SPINNEY RESERVOIR (Fair): No significant report. DREAM STREAM: Red Nymphs and Copperhead Midges have been the most successful flies on the stream.
Conditions Report - Southeast Colorado
The river is in great shape above Stone Bridge this morning. From Big Bend downstream we have clearing conditions following a significant rain Tuesday afternoon. Flows continue to slowly decline on the middle river, now having attained the point where the float fishing in Browns Canyon really turns on. Yellow sallies, pale morning duns, caddis, hoppers...there is a lot of food on the menu and the fish are getting after it. These are the post-runoff glory days on the Arkansas. Lower Basin: An elevated flow persists in Bighorn Sheep Canyon, though it is not much above the 50 year average. Recent monsoon rains have colored up the water a bit but that is clearing out this morning in Salida. Further downstream the river will be compromised today. Current velocity is forcing brown trout into places of refuge edgewater pockets and the riverbed beneath slower lanes of current - but they are hungry, opportunistic, and feeding in a competitive environment. Big dries like stimulators, pmx patterns, and hoppers are all taking a lot of fish. Yellow sally stoneflies are active, pale morning duns are hatching, and our nocturnal 4th of July caddis hatch is getting underway. While the fishing will only get better as flows decline, it is plenty good right now. Time to get on the river.
Arkansas River (Fremont County)
Flows continue their decline to more seasonal levels, opening up more of the shoreline to fishermen and slowing the current velocity for the brown trout. As this trend continues, fish will have increasing opportunity to venture out of velocity shelters and into more of the riverbed, diluting competition while making more of the river productive for anglers. The fish are hitting hard in downtown Salida and in Browns Canyon. The water has been fairly clear mid-morning, and that's when we had the best luck fishing. The rainstorms are muddying the water in the afternoon and morning, making lure fishing difficult.As we move into later July and early August, yellow sally stoneflies and pale morning dun mayflies continue to be the most prolific hatches, though evening caddis activity is strong until dark. These aquatic insects, coupled with prolific terrestrials, are providing consistent dry fly activity on the Arkansas River from Parkdale clear up to Leadville.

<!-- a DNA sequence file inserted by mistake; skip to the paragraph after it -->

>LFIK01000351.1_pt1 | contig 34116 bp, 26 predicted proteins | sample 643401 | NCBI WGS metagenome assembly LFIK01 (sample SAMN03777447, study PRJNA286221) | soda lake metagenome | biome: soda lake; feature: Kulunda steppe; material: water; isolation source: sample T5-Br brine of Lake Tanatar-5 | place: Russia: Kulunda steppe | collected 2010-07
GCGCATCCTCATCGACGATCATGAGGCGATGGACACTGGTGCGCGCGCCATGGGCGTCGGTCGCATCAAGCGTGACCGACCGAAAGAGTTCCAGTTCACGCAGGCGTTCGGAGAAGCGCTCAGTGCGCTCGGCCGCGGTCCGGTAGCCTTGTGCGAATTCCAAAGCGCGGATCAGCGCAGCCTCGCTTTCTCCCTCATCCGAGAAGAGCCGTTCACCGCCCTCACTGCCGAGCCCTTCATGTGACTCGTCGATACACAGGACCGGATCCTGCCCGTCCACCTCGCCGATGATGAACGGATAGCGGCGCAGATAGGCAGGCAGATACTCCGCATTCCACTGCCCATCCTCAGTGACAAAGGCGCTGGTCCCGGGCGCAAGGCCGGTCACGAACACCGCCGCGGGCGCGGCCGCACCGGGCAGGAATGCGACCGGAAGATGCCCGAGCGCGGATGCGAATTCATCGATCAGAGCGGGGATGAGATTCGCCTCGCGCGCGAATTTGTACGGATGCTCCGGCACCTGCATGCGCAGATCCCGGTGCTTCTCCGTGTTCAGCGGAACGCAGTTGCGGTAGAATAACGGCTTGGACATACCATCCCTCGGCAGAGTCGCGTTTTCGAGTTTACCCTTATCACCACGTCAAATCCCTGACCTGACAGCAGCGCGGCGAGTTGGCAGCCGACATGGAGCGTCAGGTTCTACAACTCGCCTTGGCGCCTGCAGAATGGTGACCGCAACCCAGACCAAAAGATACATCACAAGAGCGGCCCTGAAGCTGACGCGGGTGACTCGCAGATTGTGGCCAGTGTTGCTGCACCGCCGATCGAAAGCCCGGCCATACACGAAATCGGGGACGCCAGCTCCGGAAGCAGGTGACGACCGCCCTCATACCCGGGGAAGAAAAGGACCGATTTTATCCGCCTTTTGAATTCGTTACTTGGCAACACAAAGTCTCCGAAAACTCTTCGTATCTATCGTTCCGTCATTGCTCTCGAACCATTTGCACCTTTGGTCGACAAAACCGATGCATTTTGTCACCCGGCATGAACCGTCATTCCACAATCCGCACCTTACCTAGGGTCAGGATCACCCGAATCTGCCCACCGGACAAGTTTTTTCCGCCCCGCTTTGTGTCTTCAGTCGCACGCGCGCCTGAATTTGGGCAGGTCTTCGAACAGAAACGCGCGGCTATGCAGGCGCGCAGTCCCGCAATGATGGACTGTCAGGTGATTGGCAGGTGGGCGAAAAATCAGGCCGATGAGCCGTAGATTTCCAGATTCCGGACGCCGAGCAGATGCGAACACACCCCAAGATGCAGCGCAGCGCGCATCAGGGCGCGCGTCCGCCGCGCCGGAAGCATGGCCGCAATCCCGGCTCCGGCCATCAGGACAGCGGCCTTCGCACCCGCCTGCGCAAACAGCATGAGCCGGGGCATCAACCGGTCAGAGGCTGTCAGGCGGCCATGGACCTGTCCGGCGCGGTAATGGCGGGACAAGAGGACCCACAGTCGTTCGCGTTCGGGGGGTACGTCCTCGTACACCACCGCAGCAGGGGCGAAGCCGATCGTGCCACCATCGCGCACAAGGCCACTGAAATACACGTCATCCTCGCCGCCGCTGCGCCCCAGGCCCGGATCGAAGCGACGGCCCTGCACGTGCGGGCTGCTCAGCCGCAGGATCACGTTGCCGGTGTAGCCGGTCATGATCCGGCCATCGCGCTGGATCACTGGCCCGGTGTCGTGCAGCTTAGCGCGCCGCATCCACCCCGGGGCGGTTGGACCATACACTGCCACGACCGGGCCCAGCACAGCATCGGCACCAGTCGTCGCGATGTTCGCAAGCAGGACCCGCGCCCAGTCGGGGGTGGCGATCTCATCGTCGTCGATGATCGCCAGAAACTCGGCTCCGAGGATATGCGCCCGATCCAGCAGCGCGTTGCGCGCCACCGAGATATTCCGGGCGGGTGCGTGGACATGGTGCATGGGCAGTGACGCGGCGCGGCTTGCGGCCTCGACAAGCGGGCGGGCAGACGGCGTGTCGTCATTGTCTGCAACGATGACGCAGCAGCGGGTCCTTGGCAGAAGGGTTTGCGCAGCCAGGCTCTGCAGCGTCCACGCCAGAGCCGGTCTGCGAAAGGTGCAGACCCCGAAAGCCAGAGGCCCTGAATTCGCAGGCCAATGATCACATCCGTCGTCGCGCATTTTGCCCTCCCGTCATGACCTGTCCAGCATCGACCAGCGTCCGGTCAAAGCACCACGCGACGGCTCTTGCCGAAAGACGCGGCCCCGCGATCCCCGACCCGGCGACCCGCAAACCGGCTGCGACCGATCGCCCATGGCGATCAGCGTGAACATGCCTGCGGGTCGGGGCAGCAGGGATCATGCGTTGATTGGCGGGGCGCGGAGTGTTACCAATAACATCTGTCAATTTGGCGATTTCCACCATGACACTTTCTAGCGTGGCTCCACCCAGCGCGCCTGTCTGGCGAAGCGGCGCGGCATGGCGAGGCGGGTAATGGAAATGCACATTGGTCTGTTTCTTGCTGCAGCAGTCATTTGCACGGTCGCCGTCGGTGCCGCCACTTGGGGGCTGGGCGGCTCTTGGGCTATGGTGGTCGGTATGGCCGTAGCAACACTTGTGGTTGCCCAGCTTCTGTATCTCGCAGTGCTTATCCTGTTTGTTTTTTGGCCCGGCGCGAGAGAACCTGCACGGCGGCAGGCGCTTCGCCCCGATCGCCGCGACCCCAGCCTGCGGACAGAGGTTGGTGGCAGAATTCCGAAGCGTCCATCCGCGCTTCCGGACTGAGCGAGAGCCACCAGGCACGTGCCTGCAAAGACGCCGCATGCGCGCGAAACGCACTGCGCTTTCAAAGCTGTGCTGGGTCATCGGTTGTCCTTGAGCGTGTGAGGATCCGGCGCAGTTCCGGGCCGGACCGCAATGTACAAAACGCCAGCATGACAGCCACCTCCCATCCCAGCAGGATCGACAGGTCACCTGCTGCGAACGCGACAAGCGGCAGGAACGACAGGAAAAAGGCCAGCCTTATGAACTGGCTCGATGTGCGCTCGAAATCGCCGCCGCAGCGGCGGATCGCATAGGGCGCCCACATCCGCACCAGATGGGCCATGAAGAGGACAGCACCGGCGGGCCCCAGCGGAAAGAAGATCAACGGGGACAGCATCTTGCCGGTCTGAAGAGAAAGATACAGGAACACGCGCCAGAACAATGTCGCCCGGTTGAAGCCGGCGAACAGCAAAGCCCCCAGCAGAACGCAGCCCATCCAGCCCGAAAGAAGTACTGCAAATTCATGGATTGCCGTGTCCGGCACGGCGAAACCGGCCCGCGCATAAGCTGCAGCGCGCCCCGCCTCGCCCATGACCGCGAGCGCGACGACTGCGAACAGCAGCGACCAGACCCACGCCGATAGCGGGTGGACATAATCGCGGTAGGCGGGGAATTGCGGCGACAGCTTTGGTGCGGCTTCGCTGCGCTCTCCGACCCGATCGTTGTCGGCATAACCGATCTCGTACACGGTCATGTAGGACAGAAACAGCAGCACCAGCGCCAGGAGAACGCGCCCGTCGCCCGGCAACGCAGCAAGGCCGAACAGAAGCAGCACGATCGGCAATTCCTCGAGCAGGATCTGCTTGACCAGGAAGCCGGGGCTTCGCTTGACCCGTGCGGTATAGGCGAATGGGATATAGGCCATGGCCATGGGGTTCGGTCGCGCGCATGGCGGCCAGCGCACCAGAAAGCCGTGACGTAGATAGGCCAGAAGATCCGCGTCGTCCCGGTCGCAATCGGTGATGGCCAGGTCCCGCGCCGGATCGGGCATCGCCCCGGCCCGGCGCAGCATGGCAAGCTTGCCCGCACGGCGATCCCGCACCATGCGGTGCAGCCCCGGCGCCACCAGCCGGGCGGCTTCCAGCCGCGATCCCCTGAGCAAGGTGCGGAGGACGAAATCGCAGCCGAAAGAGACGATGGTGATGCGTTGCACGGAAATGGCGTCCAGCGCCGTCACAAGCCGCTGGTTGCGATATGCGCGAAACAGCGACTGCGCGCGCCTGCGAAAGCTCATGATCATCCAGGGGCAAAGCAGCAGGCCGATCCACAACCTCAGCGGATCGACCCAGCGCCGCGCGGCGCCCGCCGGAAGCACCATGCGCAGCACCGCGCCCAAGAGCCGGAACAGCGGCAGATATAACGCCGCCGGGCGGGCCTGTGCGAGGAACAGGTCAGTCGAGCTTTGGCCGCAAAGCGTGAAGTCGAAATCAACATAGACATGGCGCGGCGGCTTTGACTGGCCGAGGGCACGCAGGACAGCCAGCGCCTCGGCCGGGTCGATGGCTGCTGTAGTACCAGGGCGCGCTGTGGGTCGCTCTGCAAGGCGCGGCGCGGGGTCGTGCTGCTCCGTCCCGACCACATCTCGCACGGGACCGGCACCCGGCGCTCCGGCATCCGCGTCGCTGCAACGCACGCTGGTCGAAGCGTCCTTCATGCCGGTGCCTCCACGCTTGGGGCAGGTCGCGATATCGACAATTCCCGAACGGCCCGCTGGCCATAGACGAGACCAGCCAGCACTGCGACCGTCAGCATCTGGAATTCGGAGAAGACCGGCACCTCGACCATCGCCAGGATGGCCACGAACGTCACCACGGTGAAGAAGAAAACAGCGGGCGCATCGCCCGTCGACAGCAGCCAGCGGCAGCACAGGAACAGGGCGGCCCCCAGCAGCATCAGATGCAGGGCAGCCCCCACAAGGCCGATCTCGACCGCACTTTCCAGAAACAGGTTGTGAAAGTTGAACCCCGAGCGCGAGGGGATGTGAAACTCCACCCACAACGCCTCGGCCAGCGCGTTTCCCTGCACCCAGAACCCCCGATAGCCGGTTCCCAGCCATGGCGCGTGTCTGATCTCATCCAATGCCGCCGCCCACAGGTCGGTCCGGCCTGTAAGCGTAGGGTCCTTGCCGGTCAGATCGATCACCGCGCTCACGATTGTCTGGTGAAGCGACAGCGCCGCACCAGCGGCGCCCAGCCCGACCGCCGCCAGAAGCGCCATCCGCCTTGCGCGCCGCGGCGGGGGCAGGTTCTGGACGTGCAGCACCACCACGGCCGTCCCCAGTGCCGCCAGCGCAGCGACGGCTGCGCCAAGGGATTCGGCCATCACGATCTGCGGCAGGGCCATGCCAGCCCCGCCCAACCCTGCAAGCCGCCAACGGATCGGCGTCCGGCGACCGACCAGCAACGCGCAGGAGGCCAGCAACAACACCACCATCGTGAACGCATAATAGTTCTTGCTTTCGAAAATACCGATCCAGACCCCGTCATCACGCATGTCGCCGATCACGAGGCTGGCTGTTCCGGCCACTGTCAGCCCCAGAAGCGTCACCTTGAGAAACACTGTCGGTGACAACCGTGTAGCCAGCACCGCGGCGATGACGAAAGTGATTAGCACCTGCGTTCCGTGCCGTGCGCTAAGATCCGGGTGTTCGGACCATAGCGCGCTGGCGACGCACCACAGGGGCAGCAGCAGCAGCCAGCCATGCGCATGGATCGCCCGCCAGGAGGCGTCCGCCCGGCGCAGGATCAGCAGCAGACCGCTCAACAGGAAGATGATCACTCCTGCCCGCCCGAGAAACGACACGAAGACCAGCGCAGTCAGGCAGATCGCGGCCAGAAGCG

Clear Creek Reservoir (Lake County)
Shore fishing throughout the reservoir has been fair. The most productive time for shore fishing has been between dawn and 9:30 a.m. Near the dam at the northern part of the reservoir, shore anglers landed trout on orange PowerBait by fishing the bottom of the lake. Since the water level went down a few feet from last week, fishing access at the boat ramp parking area has opened up more. Worms and PowerBait worked well at the boat ramp parking lot area. At the upper part of the reservoir, shore anglers caught trout on both yellow or orange PowerBait, red salmon eggs, and a bubble with a dry fly. An Adams (size 16) has been the most effective fly for fly-fisherman. Red Woolly Buggers typically works well for fly fishing too. Most of the shore anglers catches comprised of 8 to 13 inch rainbow trout and cutbows. Fishing from a boat has been fair. Trolling at the southern part of the reservoir with worms coupled with troll blades remains the most consistent method to catch trout. Kokanee salmon fishing has been the most productive at either dawn or evening. Boat anglers caught kokanee salmon on green Squids and Dodgers. A few 12 to 18 inch tiger musky were caught during the morning. The reservoir is closed to trailer and motorized watercrafts on Tuesdays and Wednesdays. Boating hours are 6:00 a.m. to 8:00 p.m. Midday water surface temperatures were in the mid 60's F°.
Mancos State Park
Fishing has been excellent. The lake was stocked with catchable rainbow trout on 7/11/14. Fly fishing has also been good early in the morning and in the evenings, especially along the dam.